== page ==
‘Trapped!’ episode two out now: The proven failures of restorative justice

In episode two of “Trapped!: Chaos in the Classroom,” Sheila Qualls talks with teachers, parents, and school board members about the damage restorative justice is doing to kids.

"Trapped!: Chaos in the Classroom" is hosted by Alpha News Journalist Sheila Qualls.

In schools across the state and nation, expectations have plummeted. Students are no longer disciplined, and their disrespectful and violent behavior is not addressed, leading to lower performance across the board.

The main culprit is restorative justice, says Sheila Qualls.

In episode two of “Trapped!: Chaos in the Classroom,” Alpha News journalist Sheila Qualls talks with teachers, parents, and school board members about the damage restorative justice is doing to kids.

A restorative justice approach to discipline encourages teachers and administrators to let students talk about their experiences, aiming for positive conversations instead of punitive measures. The practices are race-based, and white kids are the only ones held to the zero-tolerance policy of the past, Qualls says.

“More and more teachers are reporting that based on the color of the student’s skin, they may or may not get the otherwise typical consequence,” said Sue, a teacher in the metro area for 25 years.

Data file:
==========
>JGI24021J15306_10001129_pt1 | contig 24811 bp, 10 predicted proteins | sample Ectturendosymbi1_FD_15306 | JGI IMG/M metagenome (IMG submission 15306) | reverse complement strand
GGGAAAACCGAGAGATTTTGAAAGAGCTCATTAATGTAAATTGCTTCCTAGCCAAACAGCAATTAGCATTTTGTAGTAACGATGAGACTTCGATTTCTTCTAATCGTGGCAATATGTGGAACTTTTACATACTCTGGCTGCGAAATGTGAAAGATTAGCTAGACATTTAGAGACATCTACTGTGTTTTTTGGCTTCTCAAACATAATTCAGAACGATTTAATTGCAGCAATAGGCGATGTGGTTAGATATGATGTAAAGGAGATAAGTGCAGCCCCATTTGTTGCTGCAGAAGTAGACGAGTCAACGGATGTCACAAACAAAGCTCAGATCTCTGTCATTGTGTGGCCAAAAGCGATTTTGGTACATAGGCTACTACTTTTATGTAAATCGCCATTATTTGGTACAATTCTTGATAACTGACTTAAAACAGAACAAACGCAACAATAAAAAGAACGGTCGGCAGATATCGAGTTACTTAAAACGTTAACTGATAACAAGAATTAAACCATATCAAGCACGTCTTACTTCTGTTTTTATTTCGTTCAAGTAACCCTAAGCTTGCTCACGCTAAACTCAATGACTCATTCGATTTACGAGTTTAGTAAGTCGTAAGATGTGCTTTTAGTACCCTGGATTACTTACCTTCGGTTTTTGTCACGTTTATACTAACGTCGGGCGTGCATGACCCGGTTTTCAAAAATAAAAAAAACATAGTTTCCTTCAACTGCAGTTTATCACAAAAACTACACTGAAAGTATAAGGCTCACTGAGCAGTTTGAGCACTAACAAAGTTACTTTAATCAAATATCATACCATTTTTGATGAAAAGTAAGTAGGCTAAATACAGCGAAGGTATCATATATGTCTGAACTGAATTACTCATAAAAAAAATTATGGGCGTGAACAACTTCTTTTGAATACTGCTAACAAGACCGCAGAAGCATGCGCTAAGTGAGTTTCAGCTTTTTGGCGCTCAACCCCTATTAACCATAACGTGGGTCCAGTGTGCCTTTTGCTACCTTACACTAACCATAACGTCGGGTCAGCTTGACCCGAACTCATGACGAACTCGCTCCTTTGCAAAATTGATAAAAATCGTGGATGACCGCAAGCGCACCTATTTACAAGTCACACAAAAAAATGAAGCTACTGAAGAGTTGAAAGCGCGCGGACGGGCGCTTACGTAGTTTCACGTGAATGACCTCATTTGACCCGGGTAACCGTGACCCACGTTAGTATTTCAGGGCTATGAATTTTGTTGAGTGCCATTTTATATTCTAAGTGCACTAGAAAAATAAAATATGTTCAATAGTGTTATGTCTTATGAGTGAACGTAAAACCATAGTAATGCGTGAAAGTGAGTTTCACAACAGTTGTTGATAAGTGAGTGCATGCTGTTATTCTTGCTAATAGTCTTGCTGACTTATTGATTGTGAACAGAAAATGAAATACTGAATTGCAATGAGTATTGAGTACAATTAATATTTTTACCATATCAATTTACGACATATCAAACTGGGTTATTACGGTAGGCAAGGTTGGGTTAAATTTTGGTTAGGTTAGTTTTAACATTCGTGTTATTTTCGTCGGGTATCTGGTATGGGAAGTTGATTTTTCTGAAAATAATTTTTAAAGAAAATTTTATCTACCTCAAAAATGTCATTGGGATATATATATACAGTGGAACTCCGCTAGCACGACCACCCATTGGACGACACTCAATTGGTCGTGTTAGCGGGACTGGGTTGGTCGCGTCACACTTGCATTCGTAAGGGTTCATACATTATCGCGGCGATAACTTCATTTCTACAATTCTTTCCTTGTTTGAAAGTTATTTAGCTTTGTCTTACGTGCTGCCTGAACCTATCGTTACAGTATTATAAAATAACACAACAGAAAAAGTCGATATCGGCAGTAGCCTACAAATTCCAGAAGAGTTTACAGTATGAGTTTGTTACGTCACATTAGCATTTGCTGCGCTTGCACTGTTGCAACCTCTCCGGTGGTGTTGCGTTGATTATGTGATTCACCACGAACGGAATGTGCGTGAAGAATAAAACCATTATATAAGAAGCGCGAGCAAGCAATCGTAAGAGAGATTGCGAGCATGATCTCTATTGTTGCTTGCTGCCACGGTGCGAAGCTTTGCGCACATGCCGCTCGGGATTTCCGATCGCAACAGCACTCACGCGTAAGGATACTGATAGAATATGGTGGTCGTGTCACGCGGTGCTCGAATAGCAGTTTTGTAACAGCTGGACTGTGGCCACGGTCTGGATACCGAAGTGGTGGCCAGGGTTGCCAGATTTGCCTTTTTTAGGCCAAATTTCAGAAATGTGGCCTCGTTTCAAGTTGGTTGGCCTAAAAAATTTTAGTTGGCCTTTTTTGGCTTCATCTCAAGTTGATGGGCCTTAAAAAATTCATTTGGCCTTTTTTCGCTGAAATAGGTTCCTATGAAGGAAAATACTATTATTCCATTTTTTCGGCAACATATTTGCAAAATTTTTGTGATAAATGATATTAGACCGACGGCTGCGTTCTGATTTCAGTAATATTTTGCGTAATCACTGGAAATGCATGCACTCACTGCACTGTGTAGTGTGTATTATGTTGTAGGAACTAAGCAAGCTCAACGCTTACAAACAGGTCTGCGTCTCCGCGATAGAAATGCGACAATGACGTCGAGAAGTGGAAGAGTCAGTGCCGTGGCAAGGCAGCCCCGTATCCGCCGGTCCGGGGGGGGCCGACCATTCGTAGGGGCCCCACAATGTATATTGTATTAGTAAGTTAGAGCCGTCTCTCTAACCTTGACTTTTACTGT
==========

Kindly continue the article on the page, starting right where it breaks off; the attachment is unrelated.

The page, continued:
In 2014, the U.S. Department of Education claimed that the reason black and brown kids were being expelled and suspended three times more than their white peers was biased teachers, not student behavior.

Since then, expulsions have plummeted.

An Anoka-Hennepin school board member said that parents are often confused about the lack of discipline.

“So-and-so did something that’s worthy of an expulsion; how come they’re not being expelled?” he said. “We have these behavioral problems that are not being dealt with.”

Kathryn, currently a fourth-grade teacher, brought her worries about her students’ safety to her principal at a former job, and she was told to keep quiet by the superintendent. Don’t tell the school board, they said.

Many teachers feel they have lost the support of administrators.

Teachers are retiring or quitting in droves, often because they feel they cannot support their students or control their classroom environment. Their hands are tied.

Since Episode 1 was released, Alpha News submitted ads to Spotify to promote the podcast but received a message that they were not approved. Alpha News is awaiting a response from Spotify on further details of the rejection.

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Rose Williams
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Rose Williams is an assistant editor for Alpha News.